Lisa Lochridge is the director of public affairs for the Florida Fruit & Vegetable Association.
Along with pollen, school vacation, and Easter egg hunts, a traditional rite of spring at FFVA is the five-day Spring Regulatory Tour. Each year, FFVA and several major sponsors invite representatives from various state and federal regulatory agencies to visit a variety of agriculture operations.
This year’s tour hosted about two dozen guests from the EPA, Florida’s Departments of Agriculture and Environmental Protection, and three of the state’s water management districts. FFVA Vice President of Industry Resources Dan Botts organized this tour, the 25th, which took place in late March.
Over the five days, the group travels from Fort Myers to Belle Glade, and back to Naples. It gives the participants, who are responsible for regulating many aspects of agriculture from water quality to pesticide use, a firsthand look at ag production. For some, it is the first time they have been on a farm.
It’s a rigorous schedule and a major commitment of time for the visitors, who come from Washington, DC, Atlanta, Tallahassee, and other parts of Florida. In addition, several FFVA members devote hours of their time participating as hosts at stops along the way.
Seeing Is Believing
Before they hit the road, participants get a comprehensive overview of water management and regulation in South Florida by Terrie Bates of the South Florida Water Management District. Each host explains production practices, integrated pest management programs, water use and monitoring, market conditions, and other topics. The format encourages conversation and question-and-answer exchanges so participants can gain insight into how the regulations they write affect producers.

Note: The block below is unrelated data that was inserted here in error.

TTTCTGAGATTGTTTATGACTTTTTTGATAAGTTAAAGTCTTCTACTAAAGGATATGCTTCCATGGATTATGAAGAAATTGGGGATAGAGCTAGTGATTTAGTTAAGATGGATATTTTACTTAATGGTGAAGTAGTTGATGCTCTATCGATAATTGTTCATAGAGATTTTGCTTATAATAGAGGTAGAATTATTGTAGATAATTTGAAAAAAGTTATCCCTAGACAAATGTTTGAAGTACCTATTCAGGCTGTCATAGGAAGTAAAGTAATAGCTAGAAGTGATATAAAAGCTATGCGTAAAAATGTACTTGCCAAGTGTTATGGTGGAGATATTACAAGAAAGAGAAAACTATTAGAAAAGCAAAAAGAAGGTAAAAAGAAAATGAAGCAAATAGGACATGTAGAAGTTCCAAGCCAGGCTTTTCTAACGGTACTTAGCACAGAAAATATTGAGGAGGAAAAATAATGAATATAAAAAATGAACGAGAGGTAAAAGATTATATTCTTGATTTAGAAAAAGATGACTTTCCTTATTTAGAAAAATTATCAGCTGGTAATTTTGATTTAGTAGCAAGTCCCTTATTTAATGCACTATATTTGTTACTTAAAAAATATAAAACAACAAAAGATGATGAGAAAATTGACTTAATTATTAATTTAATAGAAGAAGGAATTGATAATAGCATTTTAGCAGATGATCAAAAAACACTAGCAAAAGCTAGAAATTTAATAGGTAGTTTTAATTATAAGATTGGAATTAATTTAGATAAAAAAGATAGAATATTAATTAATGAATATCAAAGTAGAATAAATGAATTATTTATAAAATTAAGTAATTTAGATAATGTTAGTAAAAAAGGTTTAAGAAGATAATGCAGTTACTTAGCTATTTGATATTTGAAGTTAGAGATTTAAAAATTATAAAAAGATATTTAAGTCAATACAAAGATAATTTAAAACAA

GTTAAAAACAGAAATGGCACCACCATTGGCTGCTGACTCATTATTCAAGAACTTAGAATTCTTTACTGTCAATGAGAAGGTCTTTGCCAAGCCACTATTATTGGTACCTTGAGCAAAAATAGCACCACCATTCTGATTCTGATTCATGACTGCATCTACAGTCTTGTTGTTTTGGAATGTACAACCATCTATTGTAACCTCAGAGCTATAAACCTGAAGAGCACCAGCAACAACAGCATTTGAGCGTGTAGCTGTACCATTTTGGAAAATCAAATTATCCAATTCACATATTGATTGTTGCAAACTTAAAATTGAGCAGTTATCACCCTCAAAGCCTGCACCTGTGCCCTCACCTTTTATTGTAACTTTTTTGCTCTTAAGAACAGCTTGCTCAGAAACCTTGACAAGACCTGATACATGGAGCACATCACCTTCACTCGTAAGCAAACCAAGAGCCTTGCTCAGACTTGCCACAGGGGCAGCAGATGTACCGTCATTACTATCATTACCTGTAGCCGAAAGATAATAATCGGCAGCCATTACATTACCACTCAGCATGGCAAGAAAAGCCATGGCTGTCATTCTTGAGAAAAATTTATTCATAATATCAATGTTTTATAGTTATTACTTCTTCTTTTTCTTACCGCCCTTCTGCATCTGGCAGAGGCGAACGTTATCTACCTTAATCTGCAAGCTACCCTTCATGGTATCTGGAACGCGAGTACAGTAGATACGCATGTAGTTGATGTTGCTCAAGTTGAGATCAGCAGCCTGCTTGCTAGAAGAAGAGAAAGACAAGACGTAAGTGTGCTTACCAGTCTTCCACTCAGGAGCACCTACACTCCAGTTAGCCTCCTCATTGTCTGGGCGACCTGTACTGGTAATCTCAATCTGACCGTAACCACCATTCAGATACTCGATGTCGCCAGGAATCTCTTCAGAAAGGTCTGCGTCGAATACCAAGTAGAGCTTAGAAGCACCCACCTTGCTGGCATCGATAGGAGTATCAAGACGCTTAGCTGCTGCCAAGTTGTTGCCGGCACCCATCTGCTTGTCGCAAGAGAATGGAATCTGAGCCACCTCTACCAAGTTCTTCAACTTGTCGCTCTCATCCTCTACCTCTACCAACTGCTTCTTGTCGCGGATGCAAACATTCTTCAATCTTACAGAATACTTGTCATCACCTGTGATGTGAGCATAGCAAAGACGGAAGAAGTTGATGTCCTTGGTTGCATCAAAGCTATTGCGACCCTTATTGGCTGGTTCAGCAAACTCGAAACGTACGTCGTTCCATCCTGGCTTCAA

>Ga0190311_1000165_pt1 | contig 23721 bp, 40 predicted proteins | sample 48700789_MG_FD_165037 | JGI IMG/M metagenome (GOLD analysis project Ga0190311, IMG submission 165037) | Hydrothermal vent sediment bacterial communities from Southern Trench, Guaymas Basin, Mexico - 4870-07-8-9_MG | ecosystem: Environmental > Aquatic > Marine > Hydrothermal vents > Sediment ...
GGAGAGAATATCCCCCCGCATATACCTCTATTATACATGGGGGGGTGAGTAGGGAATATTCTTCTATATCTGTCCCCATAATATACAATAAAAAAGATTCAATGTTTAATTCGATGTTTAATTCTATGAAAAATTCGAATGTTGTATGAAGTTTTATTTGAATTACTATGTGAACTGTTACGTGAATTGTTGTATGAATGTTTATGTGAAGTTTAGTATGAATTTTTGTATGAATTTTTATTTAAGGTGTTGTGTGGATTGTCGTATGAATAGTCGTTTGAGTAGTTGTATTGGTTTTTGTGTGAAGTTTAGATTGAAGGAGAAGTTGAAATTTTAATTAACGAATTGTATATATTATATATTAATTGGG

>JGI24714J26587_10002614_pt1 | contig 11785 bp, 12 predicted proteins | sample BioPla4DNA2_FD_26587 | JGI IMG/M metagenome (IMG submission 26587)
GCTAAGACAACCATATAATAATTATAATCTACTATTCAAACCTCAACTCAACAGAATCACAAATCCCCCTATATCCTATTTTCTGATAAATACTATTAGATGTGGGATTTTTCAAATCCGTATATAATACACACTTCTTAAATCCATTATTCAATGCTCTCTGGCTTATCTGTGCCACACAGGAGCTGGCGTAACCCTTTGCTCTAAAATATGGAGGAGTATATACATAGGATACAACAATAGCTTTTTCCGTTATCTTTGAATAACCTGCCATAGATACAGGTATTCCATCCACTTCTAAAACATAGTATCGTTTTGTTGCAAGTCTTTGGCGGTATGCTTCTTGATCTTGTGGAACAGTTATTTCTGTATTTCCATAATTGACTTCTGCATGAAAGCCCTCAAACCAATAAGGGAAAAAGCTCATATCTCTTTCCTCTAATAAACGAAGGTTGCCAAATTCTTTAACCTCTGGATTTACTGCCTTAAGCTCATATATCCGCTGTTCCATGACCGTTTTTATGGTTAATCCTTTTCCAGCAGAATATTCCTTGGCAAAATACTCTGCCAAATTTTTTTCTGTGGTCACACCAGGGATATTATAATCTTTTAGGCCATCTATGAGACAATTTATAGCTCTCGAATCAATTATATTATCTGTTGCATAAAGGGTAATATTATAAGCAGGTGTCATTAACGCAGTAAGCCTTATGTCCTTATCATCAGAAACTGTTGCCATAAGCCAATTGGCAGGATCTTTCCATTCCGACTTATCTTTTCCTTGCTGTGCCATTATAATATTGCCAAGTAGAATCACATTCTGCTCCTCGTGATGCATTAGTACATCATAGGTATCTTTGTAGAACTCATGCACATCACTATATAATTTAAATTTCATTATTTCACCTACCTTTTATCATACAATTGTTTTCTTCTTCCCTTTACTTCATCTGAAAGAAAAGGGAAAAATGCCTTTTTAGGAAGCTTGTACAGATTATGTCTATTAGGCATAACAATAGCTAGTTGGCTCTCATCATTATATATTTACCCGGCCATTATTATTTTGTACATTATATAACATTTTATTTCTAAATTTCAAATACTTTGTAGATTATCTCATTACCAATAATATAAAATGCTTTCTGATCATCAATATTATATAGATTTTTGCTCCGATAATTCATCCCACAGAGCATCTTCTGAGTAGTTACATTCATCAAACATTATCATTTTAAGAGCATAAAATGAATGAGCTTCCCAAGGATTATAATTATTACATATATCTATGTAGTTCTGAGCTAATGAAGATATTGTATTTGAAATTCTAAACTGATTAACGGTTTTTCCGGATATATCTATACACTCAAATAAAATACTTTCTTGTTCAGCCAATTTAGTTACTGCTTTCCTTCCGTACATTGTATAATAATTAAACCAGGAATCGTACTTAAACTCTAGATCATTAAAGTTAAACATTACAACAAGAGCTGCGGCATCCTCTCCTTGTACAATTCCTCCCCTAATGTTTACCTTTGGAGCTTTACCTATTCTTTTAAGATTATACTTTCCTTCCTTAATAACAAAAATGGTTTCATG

Year after year, the tour gets high marks from attendees. Dr. Donna Judkins, a biologist with EPA’s Office of Pesticide Programs, said of this year’s tour, “I think this kind of learning is extremely valuable for EPA employees tasked with assessing the risk to the environment and human health from pesticide use. It promotes understanding of pesticide use. A picture is worth a thousand words.”
The participants also come away with a better understanding of the myriad challenges Florida producers face, whether it is weather, competition from low-cost imports, plant pests and diseases, food safety, and labor issues.
For example, during the stop at Barron Collier/Silver Strand, farm manager John Hoffman provided an overview of the citrus industry and the company’s citrus operations. Participants saw demonstrations of mechanical harvesting, precision pesticide application, and tree topping. UF/IFAS researcher Dr. Bob Rouse spoke to the group about citrus canker, citrus greening, and citrus black spot. He also outlined ongoing research efforts where trees are being treated with combinations of nutrients and a systemic acquired resistance program [learn about this by clicking here
One of FFVA’s strengths, members say, is its strong working relationships with lawmakers and regulatory agencies. The tour is a prime example of how FFVA continues to make a difference for its members.